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Al-Qaida group in Iraq threatens attacks on Christians in Egypt

Iraqi security forces stand guard at St. Joseph’s Chaldean Church in Baghdad on Wednesday. Many Iraqis stayed off the streets after a series of bombings in the past three days.

Associated Press

Iraqi security forces stand guard at St. Joseph’s Chaldean Church in Baghdad on Wednesday. Many Iraqis stayed off the streets after a series of bombings in the past three days.

BAGHDAD — Security in the Iraqi capital was heightened and city streets were almost empty Wednesday as many Iraqis stayed home after a series of bombings sparked fears that security forces are overwhelmed by the violence.

The death toll in a series of attacks mainly targeting Shiites in Baghdad rose to 91, with more than 250 wounded, according to Iraqi police and hospital officials. At least 58 people, most of them attending Mass, were killed and 75 wounded after a team of gunmen stormed the Catholic Our Lady of Salvation and Iraqi special forces attempted a rescue Sunday.

The attacks put pressure on squabbling political leaders to form a government and restore public trust almost eight months after Iraqis voted in national elections. Parliament, ordered by Iraq's top court to get back to work, is to reconvene Monday.

Meanwhile, the Islamic State of Iraq group threatened more attacks on Christians, linking the warning to claims that Egypt's Coptic Church is holding women captive for converting to Islam.

The extremist group, which claimed responsibility for Sunday's assault on the church in Baghdad's Karrada neighborhood, said its deadline for Egypt's Copts to release the women had expired and its fighters would attack Christians wherever they can be reached.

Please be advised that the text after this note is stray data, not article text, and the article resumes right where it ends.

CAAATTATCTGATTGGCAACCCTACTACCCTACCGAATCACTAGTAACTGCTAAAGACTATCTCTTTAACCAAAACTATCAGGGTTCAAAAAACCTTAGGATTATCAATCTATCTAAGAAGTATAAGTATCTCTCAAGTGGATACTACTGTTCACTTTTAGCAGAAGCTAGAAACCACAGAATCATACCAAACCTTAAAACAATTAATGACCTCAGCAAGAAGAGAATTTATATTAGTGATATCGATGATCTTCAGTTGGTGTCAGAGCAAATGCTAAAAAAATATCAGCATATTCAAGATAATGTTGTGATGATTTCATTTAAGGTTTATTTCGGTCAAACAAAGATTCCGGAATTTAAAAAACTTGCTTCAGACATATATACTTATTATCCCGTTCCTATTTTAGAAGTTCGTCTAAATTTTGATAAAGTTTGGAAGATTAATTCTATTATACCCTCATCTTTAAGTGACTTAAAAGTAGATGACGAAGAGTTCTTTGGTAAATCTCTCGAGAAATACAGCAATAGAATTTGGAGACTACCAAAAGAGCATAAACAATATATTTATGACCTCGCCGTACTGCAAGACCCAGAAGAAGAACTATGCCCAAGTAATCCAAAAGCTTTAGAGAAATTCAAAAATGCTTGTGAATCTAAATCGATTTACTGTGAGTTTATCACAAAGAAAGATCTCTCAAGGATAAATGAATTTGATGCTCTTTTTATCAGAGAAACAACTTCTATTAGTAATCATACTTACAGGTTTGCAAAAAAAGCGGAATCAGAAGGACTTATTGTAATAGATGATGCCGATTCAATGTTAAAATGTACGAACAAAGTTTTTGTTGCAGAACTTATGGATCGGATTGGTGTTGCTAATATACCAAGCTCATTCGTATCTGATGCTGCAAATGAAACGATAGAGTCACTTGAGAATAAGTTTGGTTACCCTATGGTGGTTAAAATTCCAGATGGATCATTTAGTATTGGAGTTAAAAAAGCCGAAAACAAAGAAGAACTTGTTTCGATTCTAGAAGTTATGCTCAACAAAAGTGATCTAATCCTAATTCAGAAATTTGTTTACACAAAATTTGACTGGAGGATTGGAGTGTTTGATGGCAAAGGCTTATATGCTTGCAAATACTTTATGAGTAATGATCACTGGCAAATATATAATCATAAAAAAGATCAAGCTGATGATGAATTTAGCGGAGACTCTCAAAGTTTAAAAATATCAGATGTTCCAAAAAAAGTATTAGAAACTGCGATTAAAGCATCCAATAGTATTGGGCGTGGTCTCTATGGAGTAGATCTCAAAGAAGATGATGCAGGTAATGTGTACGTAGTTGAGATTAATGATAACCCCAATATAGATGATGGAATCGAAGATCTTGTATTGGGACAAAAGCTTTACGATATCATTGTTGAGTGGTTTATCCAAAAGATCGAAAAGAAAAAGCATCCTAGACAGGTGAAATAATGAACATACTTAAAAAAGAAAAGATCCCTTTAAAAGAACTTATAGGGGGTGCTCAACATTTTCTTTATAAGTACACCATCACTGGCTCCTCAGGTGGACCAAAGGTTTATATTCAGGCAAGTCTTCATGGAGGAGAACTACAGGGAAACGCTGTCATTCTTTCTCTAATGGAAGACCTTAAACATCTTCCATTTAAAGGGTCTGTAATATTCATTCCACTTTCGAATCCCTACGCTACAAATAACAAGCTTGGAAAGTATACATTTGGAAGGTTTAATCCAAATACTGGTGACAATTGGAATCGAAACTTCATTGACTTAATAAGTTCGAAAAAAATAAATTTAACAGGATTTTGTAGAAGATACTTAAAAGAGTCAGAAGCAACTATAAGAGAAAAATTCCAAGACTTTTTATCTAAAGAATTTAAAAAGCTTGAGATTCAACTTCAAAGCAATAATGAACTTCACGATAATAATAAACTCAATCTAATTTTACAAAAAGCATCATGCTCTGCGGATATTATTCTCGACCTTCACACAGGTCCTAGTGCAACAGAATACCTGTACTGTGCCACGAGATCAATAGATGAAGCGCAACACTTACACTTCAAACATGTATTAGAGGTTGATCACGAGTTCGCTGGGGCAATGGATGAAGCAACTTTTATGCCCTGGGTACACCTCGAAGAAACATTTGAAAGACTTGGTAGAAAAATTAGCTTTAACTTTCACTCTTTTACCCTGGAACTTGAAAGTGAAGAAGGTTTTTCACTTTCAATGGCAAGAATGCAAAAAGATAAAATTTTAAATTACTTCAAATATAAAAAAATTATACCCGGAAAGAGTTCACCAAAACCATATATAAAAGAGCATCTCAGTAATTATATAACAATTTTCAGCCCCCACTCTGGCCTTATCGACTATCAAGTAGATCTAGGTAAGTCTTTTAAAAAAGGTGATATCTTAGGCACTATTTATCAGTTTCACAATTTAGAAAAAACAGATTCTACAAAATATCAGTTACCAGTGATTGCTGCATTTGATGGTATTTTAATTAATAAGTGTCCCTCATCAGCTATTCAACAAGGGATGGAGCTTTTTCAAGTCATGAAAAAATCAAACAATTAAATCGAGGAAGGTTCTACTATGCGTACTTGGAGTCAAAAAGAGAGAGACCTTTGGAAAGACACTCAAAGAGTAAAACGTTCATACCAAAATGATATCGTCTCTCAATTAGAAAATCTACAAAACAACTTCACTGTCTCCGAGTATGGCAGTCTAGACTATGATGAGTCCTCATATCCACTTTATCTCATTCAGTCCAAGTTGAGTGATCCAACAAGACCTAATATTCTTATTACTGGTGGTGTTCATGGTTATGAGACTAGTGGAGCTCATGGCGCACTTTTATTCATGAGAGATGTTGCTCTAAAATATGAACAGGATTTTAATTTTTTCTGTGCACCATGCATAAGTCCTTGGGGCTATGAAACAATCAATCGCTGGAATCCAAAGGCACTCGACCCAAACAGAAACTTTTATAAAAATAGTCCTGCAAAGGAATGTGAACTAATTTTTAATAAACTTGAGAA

"We will open upon them the doors of destruction and rivers of blood," the insurgent group said in a statement posted late Tuesday on militant websites.

The Islamic State of Iraq is an umbrella group that includes al-Qaida in Iraq and other allied Sunni insurgent factions.

The group specifically mentioned two Egyptian women married to Coptic priests it says are being held against their will. The church denies the allegation.

Over the past few years in Egypt, arguments over such alleged conversions have exacerbated Muslim-Christian tensions already high over issues like the construction of new churches. The two communities generally live in peace, though clashes have taken place.

Information from the Associated Press and McClatchy Newspapers was used in this report.

Al-Qaida group in Iraq threatens attacks on Christians in Egypt 11/03/10 [Last modified: Wednesday, November 3, 2010 11:17pm]

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